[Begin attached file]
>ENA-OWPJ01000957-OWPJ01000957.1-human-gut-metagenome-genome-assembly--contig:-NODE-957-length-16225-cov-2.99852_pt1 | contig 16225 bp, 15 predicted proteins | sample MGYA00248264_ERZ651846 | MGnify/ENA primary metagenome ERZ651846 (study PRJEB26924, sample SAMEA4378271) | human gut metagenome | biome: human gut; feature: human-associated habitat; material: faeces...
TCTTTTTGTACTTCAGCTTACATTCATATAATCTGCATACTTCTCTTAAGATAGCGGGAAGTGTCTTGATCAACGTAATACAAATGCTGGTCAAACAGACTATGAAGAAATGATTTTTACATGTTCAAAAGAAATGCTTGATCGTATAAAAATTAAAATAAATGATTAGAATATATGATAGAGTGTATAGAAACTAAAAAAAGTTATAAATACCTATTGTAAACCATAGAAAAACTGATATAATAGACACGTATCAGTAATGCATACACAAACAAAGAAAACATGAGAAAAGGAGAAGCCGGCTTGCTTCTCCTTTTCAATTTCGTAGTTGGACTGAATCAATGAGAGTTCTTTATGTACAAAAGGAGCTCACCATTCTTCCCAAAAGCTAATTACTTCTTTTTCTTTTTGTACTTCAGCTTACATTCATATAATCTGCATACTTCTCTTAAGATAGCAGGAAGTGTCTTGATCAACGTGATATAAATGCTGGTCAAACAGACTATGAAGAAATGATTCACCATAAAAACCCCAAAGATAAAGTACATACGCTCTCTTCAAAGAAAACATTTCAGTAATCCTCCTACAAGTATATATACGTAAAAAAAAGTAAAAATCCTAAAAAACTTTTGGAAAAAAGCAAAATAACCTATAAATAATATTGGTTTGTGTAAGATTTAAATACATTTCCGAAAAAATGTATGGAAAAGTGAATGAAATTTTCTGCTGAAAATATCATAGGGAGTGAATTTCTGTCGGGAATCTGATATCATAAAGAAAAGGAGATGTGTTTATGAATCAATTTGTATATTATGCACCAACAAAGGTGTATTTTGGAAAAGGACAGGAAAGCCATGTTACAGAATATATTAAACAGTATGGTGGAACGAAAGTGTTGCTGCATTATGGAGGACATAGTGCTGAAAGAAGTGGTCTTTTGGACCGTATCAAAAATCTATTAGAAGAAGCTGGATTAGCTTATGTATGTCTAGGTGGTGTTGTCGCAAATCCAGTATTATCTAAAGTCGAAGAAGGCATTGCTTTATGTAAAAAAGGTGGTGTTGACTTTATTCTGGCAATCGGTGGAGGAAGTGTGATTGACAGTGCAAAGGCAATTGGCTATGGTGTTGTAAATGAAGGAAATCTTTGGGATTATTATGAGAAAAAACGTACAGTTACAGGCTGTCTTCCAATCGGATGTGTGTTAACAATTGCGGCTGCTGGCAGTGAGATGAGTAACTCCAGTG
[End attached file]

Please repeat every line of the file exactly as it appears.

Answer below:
>ENA-OWPJ01000957-OWPJ01000957.1-human-gut-metagenome-genome-assembly--contig:-NODE-957-length-16225-cov-2.99852_pt1 | contig 16225 bp, 15 predicted proteins | sample MGYA00248264_ERZ651846 | MGnify/ENA primary metagenome ERZ651846 (study PRJEB26924, sample SAMEA4378271) | human gut metagenome | biome: human gut; feature: human-associated habitat; material: faeces...
TCTTTTTGTACTTCAGCTTACATTCATATAATCTGCATACTTCTCTTAAGATAGCGGGAAGTGTCTTGATCAACGTAATACAAATGCTGGTCAAACAGACTATGAAGAAATGATTTTTACATGTTCAAAAGAAATGCTTGATCGTATAAAAATTAAAATAAATGATTAGAATATATGATAGAGTGTATAGAAACTAAAAAAAGTTATAAATACCTATTGTAAACCATAGAAAAACTGATATAATAGACACGTATCAGTAATGCATACACAAACAAAGAAAACATGAGAAAAGGAGAAGCCGGCTTGCTTCTCCTTTTCAATTTCGTAGTTGGACTGAATCAATGAGAGTTCTTTATGTACAAAAGGAGCTCACCATTCTTCCCAAAAGCTAATTACTTCTTTTTCTTTTTGTACTTCAGCTTACATTCATATAATCTGCATACTTCTCTTAAGATAGCAGGAAGTGTCTTGATCAACGTGATATAAATGCTGGTCAAACAGACTATGAAGAAATGATTCACCATAAAAACCCCAAAGATAAAGTACATACGCTCTCTTCAAAGAAAACATTTCAGTAATCCTCCTACAAGTATATATACGTAAAAAAAAGTAAAAATCCTAAAAAACTTTTGGAAAAAAGCAAAATAACCTATAAATAATATTGGTTTGTGTAAGATTTAAATACATTTCCGAAAAAATGTATGGAAAAGTGAATGAAATTTTCTGCTGAAAATATCATAGGGAGTGAATTTCTGTCGGGAATCTGATATCATAAAGAAAAGGAGATGTGTTTATGAATCAATTTGTATATTATGCACCAACAAAGGTGTATTTTGGAAAAGGACAGGAAAGCCATGTTACAGAATATATTAAACAGTATGGTGGAACGAAAGTGTTGCTGCATTATGGAGGACATAGTGCTGAAAGAAGTGGTCTTTTGGACCGTATCAAAAATCTATTAGAAGAAGCTGGATTAGCTTATGTATGTCTAGGTGGTGTTGTCGCAAATCCAGTATTATCTAAAGTCGAAGAAGGCATTGCTTTATGTAAAAAAGGTGGTGTTGACTTTATTCTGGCAATCGGTGGAGGAAGTGTGATTGACAGTGCAAAGGCAATTGGCTATGGTGTTGTAAATGAAGGAAATCTTTGGGATTATTATGAGAAAAAACGTACAGTTACAGGCTGTCTTCCAATCGGATGTGTGTTAACAATTGCGGCTGCTGGCAGTGAGATGAGTAACTCCAGTG